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DEI Strategy: 6 Tips And 5 Mistakes To Avoid (+ Template)

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Article by 
Cascade Team
  —  Published 
March 6, 2023
June 7, 2023

Companies around the globe are investing billions of dollars in Diversity, Equity, and Inclusion (DEI) programs to maximize their ROI. 

However, many of these strategic initiatives are undermined by failing to integrate DEI initiatives into the business's overall strategy. Based on PWC report, it’s clear there is a big disconnect between what leaders set out to achieve and what’s actually done. 

If your organization wants to attract top talent, achieve better business outcomes, and stay relevant in today’s market, DEI should be one of the business priorities.

In this article, we will cover why organizations shouldn’t ignore the impact of DEI strategy on business value, how to avoid common DEI mistakes, and share additional tips to help you build an effective DEI strategy for your organization.

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How Do DEI Initiatives Impact Business Value?

Diversity, equity, and inclusion are increasingly crucial for businesses that want to stand out from competitors and build high-performing teams. Here are some of the benefits that DEI initiatives can have on your business:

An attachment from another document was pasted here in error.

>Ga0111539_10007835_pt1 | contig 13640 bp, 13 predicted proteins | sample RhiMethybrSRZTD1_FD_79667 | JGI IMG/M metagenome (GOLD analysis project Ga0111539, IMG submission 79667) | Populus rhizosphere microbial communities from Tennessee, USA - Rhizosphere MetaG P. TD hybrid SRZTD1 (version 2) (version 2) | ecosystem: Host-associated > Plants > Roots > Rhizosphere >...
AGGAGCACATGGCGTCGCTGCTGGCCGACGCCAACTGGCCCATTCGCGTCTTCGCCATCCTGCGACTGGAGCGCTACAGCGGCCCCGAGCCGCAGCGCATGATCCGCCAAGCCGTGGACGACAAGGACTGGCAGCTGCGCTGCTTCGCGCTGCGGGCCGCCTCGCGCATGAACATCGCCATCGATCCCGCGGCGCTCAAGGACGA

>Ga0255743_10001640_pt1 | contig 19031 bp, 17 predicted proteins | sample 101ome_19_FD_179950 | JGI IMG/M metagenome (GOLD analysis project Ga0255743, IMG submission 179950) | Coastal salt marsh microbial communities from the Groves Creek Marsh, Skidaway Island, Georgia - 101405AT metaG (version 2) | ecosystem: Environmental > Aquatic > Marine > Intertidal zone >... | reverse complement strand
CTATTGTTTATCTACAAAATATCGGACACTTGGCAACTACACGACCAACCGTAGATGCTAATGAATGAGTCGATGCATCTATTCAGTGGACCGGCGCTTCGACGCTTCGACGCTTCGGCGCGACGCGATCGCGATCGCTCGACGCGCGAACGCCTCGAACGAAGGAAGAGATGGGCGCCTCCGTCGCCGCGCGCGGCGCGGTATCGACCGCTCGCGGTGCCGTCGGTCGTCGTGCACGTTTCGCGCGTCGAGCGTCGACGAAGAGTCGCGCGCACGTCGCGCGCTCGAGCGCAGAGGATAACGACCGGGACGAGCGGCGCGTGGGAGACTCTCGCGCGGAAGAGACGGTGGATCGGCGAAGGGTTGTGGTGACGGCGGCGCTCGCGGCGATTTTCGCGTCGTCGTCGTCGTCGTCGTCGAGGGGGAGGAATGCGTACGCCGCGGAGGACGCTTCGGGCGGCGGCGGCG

For your people

A solid DEI strategy should help you create a better employee experience. It can foster a sense of belonging, accountability, and higher engagement if taken seriously. This leads to more cohesive relationships and better performance.

Companies with a diverse workforce emphasizing equity and inclusion also experience lower staff turnover and higher retention rates. CNBC survey confirmed that most employees prefer to work at an organization that prioritizes diversity and inclusion. 

From a human resources perspective, the new normal of hybrid and remote work after the Covid19 has made inclusion, diversity, and equity, even more critical. 

This is even more important for companies that want to retain diverse top talent in competitive industries like healthcare, tech, and financial services.

For your bottom line

Diverse and inclusive management teams positively impact business performance and profitability.  The diversity of ideas and perspectives that come with it helps boost innovation, create better strategies, and a culture that can quickly adapt to any scenario. 

Additionally, as found in McKinsey analysis, “the penalty for lagging on gender diversity is growing.” Companies with higher scores in gender diversity were 25% more likely to outperform the industry average financially. On top of that, teams that scored higher in ethnic diversity were 36% more likely to achieve financial outperformance.

For your brand

Companies are starting to realize that their DEI initiatives can have long-lasting impacts on revenue and overall public perception. For example, looking at the effect of DEI on consumer behavior, Accenture found that:

  • 70% of consumers believe that diverse representation within the companies they support is important.
  • 43% of consumers say they will walk away from a brand if disappointed by its words or actions on a social issue.
  • 54% of brand promoters believe that the companies they shop with should leave them “net better off.”

When done correctly, a diversity, equity, and inclusion culture can add to your business’s competitive edge and boost your company’s credibility in the market.